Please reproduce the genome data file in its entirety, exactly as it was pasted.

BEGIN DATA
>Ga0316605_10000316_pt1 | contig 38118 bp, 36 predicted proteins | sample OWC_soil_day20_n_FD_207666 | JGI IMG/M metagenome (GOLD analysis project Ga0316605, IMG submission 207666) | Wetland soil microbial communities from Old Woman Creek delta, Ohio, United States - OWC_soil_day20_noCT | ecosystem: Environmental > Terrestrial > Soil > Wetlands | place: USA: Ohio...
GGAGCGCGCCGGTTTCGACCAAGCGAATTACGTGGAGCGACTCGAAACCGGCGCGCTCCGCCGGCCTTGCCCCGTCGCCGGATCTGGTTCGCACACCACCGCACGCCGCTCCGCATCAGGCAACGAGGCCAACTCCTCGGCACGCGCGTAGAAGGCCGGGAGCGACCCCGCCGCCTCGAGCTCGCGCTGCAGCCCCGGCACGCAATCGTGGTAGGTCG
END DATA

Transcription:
>Ga0316605_10000316_pt1 | contig 38118 bp, 36 predicted proteins | sample OWC_soil_day20_n_FD_207666 | JGI IMG/M metagenome (GOLD analysis project Ga0316605, IMG submission 207666) | Wetland soil microbial communities from Old Woman Creek delta, Ohio, United States - OWC_soil_day20_noCT | ecosystem: Environmental > Terrestrial > Soil > Wetlands | place: USA: Ohio...
GGAGCGCGCCGGTTTCGACCAAGCGAATTACGTGGAGCGACTCGAAACCGGCGCGCTCCGCCGGCCTTGCCCCGTCGCCGGATCTGGTTCGCACACCACCGCACGCCGCTCCGCATCAGGCAACGAGGCCAACTCCTCGGCACGCGCGTAGAAGGCCGGGAGCGACCCCGCCGCCTCGAGCTCGCGCTGCAGCCCCGGCACGCAATCGTGGTAGGTCG